There are five miscellaneous documents in the collection, two of which have a Shepherd connection: (1) an 1870 insurance policy on the life of Shepherd; (2) a booklet to be used by Democratic Party sub-district committeemen in  "getting out the vote" in the 1876 presidential election. Two of the items have no discernible connection to Shepherd: (1) an 1872 invitation to a  "Hop" at the National Hotel in Raleigh written by  "John" on letterhead of the Raleigh drug firm, Pescud, Lee & Co., to  "bear Belle"; (2) a brief 1884 biographical statement, or vitae, of James Fair Latimer (1845-1892), professor of metaphysics at Davidson College in 1872, and professor of ecclesiastical history and polity at Union Theological Seminary from 1884 to 1892. The fifth miscellaneous item in the collection is a small duodecimo edition of  The Christian's Manual, compiled by the Rev. T. Merritt from the works of John Wesley and published at New York in 1832. The volume was owned by Judge Shepherd's mother, Ann Eliza (Browne) Shepherd and was autographed by her in 1835. This volume is filed in the first box of materials along with the family letters.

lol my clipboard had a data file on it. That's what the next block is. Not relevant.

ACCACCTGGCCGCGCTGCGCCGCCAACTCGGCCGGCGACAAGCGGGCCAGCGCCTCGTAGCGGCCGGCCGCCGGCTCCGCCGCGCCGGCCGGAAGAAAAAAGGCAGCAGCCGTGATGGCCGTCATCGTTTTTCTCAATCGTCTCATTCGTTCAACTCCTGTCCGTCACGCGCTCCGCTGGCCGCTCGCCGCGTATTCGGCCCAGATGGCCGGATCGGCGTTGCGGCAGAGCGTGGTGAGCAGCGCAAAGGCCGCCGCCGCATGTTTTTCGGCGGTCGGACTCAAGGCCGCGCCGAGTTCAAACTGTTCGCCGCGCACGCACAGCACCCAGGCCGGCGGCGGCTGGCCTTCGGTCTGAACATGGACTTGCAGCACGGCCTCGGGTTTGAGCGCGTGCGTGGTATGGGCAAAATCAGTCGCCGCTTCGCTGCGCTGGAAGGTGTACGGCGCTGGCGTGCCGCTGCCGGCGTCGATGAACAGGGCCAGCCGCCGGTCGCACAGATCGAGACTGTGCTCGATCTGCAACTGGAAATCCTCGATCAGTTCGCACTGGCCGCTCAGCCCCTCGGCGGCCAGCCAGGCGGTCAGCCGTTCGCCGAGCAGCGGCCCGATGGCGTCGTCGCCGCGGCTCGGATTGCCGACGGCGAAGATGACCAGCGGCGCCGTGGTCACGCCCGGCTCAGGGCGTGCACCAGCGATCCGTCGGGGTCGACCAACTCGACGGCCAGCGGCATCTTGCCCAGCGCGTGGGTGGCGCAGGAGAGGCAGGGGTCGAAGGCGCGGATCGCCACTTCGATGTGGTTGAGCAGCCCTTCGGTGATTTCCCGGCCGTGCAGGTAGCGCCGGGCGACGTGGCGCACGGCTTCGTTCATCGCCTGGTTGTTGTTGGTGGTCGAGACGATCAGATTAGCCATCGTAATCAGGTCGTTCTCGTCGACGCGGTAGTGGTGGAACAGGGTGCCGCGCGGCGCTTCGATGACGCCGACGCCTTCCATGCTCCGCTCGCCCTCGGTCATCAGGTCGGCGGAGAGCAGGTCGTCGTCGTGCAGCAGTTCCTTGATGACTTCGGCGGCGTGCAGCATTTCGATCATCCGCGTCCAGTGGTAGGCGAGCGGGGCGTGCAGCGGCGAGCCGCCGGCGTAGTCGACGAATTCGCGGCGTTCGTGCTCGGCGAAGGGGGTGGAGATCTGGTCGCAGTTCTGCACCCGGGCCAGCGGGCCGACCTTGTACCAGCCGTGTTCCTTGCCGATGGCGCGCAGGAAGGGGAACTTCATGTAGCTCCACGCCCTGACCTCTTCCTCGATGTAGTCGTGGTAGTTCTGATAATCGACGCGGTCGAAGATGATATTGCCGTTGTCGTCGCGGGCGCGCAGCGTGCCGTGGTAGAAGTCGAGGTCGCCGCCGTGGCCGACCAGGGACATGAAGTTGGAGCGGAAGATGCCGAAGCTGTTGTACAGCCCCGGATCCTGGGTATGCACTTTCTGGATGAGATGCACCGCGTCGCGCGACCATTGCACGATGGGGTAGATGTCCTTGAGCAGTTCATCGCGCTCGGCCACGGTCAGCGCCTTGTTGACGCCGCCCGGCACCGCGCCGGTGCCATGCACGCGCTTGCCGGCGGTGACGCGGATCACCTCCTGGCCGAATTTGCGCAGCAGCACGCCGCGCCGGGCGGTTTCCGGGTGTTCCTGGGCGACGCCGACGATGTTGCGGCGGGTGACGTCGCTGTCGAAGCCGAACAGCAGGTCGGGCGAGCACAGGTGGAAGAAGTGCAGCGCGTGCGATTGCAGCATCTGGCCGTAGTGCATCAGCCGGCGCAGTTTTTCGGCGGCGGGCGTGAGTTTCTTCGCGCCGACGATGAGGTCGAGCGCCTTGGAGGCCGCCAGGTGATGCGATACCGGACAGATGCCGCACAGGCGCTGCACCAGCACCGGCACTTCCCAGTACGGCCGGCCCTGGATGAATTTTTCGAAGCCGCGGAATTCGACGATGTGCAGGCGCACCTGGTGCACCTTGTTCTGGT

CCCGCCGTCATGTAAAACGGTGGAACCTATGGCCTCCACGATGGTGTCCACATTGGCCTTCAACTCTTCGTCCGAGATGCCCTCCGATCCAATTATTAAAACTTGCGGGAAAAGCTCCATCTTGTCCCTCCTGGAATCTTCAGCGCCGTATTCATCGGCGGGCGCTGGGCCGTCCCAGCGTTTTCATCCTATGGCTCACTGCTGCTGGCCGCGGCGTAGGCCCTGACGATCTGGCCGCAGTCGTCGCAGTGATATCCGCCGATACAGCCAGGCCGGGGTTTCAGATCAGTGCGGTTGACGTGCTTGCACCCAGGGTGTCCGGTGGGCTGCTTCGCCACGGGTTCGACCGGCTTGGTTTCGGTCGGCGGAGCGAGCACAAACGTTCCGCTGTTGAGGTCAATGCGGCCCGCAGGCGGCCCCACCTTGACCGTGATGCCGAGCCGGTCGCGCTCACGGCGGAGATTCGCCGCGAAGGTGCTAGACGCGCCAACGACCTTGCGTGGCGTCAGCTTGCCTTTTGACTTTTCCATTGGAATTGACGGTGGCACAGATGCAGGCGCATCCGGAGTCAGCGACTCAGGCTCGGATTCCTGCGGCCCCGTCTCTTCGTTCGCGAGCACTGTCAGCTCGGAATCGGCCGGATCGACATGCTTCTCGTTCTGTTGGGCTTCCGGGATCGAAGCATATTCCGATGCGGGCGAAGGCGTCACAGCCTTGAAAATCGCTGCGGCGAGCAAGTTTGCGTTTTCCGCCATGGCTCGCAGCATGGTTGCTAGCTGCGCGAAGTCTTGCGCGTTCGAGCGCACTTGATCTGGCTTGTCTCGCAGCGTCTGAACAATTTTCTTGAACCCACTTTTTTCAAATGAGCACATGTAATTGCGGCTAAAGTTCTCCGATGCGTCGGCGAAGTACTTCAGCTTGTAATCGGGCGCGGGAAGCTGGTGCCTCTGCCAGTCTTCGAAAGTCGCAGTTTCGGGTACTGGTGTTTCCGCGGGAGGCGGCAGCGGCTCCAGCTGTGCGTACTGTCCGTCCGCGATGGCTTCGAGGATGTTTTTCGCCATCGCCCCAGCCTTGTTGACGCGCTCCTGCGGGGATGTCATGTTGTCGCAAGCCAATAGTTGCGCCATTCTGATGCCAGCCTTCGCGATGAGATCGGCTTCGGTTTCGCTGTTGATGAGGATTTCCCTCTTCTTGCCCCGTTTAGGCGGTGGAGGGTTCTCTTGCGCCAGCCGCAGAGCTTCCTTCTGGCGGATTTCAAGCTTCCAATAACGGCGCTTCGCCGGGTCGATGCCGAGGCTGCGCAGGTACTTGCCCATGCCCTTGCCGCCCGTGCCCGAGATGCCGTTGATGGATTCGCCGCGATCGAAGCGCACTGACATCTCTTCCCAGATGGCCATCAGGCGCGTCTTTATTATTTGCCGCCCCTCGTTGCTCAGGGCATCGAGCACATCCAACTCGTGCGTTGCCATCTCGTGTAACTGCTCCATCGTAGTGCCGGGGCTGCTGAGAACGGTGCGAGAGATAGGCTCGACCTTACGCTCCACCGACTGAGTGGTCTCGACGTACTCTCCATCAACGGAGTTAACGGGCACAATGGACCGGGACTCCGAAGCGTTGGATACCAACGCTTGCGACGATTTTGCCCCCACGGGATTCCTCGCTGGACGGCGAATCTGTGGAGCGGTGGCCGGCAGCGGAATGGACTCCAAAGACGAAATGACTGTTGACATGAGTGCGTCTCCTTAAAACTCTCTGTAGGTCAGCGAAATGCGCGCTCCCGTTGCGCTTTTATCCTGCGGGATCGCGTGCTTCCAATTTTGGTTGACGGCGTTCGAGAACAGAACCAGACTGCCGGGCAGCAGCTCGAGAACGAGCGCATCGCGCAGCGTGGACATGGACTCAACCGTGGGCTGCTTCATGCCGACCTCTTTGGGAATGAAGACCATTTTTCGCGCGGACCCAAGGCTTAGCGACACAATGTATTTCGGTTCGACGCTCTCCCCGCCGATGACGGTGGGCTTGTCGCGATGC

Family photographs take the form of daguerreotypes, tintypes, cartes-de-visite, ambrotypes, and mounted and candid paper photographs, and include images of members of the Shepherd and Browne families.


  • Anderson, Hull, 1784-1852
  • Hinton, Joseph B.
  • Kennedy, William L.
  • Latimer, James Fair, 1845-1892
  • Respess, Isaiah
  • Shepherd, Elizabeth Bowen Brown, 1853-1929
  • Shepherd, James Edward, 1847-1910
  • Shepherd, William Samuel, 1838-1862
  • Swindell, Thomas Dupree, 1830-1874
  • Shepherd family
  • John Griffiths (Ship)
  • United States. Commissioners of Claims